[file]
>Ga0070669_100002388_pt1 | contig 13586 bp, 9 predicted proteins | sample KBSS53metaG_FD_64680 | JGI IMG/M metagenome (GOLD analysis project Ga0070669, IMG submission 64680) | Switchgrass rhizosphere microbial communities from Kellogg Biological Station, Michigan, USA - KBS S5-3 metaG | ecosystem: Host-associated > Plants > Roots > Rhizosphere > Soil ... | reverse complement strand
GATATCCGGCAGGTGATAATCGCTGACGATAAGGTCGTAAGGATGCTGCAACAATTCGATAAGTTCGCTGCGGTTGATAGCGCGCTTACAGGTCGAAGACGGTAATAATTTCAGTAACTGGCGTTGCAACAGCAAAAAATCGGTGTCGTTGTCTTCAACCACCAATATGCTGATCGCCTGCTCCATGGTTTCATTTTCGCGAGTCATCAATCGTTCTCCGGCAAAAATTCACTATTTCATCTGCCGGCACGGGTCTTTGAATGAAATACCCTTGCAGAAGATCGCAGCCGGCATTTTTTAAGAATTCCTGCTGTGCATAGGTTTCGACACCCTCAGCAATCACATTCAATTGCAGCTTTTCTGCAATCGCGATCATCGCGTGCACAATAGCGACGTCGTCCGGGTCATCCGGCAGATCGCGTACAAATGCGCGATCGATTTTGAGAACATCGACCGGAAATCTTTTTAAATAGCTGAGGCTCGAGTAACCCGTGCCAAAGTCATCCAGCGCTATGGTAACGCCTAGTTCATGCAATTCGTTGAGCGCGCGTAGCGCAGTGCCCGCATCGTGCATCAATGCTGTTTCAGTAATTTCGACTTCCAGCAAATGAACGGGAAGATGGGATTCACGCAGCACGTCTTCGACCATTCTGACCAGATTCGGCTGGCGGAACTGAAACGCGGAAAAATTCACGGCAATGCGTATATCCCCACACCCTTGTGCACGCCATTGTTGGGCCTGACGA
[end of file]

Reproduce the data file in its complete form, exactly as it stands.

>Ga0070669_100002388_pt1 | contig 13586 bp, 9 predicted proteins | sample KBSS53metaG_FD_64680 | JGI IMG/M metagenome (GOLD analysis project Ga0070669, IMG submission 64680) | Switchgrass rhizosphere microbial communities from Kellogg Biological Station, Michigan, USA - KBS S5-3 metaG | ecosystem: Host-associated > Plants > Roots > Rhizosphere > Soil ... | reverse complement strand
GATATCCGGCAGGTGATAATCGCTGACGATAAGGTCGTAAGGATGCTGCAACAATTCGATAAGTTCGCTGCGGTTGATAGCGCGCTTACAGGTCGAAGACGGTAATAATTTCAGTAACTGGCGTTGCAACAGCAAAAAATCGGTGTCGTTGTCTTCAACCACCAATATGCTGATCGCCTGCTCCATGGTTTCATTTTCGCGAGTCATCAATCGTTCTCCGGCAAAAATTCACTATTTCATCTGCCGGCACGGGTCTTTGAATGAAATACCCTTGCAGAAGATCGCAGCCGGCATTTTTTAAGAATTCCTGCTGTGCATAGGTTTCGACACCCTCAGCAATCACATTCAATTGCAGCTTTTCTGCAATCGCGATCATCGCGTGCACAATAGCGACGTCGTCCGGGTCATCCGGCAGATCGCGTACAAATGCGCGATCGATTTTGAGAACATCGACCGGAAATCTTTTTAAATAGCTGAGGCTCGAGTAACCCGTGCCAAAGTCATCCAGCGCTATGGTAACGCCTAGTTCATGCAATTCGTTGAGCGCGCGTAGCGCAGTGCCCGCATCGTGCATCAATGCTGTTTCAGTAATTTCGACTTCCAGCAAATGAACGGGAAGATGGGATTCACGCAGCACGTCTTCGACCATTCTGACCAGATTCGGCTGGCGGAACTGAAACGCGGAAAAATTCACGGCAATGCGTATATCCCCACACCCTTGTGCACGCCATTGTTGGGCCTGACGA